Indexed on: 01 Feb '96Published on: 01 Feb '96Published in: Journal of Surgical Research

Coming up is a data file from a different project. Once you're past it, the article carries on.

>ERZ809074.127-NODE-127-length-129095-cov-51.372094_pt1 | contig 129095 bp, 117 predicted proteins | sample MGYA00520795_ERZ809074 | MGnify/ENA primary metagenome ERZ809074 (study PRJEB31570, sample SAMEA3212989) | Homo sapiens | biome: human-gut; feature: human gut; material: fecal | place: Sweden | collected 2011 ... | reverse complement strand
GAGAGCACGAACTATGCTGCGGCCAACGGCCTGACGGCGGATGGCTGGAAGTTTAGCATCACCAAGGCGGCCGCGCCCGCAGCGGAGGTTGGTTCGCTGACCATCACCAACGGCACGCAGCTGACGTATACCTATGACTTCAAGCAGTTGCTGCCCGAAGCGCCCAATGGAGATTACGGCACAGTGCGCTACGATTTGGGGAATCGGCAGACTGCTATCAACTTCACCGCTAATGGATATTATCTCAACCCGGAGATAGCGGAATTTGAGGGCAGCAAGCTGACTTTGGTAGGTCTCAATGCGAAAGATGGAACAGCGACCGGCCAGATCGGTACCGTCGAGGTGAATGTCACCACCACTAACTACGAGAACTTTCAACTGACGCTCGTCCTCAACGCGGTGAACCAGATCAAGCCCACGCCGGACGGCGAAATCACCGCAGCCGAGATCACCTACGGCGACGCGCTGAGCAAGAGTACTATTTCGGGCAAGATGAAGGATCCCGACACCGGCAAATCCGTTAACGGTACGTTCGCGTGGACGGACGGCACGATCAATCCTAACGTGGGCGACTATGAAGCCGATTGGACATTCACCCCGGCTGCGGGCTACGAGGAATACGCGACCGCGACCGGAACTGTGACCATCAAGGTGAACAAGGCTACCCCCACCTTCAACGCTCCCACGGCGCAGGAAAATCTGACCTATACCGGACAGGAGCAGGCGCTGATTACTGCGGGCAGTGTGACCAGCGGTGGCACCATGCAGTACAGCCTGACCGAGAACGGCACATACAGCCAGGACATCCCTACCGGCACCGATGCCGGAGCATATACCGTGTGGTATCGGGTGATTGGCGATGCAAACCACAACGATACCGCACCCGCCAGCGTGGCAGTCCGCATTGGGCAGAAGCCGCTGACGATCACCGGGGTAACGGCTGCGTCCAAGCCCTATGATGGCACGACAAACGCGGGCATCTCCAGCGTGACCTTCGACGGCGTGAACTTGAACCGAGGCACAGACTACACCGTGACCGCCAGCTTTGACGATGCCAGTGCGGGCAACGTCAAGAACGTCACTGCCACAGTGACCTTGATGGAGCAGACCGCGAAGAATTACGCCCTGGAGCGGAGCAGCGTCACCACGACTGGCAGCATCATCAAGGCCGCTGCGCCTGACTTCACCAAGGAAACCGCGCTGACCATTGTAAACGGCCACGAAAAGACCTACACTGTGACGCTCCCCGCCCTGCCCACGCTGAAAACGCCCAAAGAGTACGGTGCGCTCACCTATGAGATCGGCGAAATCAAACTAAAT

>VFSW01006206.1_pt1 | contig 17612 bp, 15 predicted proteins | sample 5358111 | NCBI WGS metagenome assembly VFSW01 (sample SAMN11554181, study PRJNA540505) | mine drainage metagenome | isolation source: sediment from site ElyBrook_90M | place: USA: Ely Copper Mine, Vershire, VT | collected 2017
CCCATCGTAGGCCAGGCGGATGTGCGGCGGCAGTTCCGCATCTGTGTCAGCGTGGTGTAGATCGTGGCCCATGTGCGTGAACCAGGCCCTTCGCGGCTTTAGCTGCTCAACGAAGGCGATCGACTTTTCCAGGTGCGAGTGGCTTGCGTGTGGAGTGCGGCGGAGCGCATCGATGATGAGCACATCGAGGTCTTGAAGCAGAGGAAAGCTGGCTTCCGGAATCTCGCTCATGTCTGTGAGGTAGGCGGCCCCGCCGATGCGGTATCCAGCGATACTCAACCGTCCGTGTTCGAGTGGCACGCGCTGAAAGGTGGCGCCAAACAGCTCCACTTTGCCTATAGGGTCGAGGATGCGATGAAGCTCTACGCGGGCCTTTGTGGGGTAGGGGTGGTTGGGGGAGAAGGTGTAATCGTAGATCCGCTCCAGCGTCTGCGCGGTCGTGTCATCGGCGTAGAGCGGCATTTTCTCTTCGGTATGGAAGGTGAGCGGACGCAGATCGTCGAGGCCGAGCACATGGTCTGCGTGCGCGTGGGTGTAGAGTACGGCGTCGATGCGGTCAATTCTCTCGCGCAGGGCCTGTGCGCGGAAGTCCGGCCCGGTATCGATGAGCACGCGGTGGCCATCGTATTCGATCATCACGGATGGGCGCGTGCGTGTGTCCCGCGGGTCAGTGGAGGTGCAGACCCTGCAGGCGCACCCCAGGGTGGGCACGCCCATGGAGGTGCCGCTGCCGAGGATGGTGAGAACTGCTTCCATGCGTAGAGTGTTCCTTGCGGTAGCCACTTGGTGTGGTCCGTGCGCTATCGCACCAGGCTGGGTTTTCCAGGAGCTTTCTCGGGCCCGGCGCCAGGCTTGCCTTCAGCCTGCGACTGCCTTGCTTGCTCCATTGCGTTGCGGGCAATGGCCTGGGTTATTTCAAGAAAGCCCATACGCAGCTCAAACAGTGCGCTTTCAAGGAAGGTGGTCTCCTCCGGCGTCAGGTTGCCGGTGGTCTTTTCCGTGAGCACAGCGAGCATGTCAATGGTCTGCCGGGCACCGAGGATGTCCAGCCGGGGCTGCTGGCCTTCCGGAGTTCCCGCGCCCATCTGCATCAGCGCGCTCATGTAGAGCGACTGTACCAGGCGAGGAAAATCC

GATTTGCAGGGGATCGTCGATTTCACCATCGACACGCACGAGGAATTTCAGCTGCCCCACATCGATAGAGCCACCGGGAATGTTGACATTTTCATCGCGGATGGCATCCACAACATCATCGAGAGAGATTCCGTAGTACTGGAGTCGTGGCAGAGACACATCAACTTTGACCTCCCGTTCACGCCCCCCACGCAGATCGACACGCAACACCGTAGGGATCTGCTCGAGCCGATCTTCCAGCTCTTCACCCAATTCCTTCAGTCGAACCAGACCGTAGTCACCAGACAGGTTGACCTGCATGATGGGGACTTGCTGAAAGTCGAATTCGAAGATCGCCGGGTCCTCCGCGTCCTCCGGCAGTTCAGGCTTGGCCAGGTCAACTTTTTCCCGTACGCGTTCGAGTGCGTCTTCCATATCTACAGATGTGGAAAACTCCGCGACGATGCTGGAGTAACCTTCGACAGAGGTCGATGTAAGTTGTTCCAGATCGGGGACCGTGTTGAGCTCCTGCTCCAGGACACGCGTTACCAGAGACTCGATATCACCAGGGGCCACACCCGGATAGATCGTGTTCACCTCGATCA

Providing adequate long-term dialysis access has become increasingly difficult. In order to evaluate the operative factors associated with early failure of dialysis access, 2337 operations performed in 1124 patients over an 8-year period were retrospectively reviewed. Evaluation of 1306 procedures that eventually failed and required operative revision or repair provided the basis for this study. Access failure occurred in 459 (41%) of the 1124 patients. An average of 2.8 episodes of failure (range 1-13) were observed among this group of patients, occurring after an average of 230 +/- 9 days (mean +/- ++standard error) postoperatively, with the longest interval to failure being 2529 days. The time-to-failure for revision of a preexistent arteriovenous fistula or prosthetic graft (140 +/- 9 days, n = 449) was significantly (P < 0.0001 ANOVA) shorter than for creation of an arteriovenous fistula (272 +/- 21 days, n = 336) or prosthetic graft (299 +/- 19 days, n = 372) at a new site. Procedures performed in octogenarians tended to fail earlier (178 days). Dialysis access failure tends to recur in patients with a history of previous access problems. The time-to-failure was similar for new prosthetic grafts and arteriovenous fistulas, but twice as long compared to revision of a previous access site.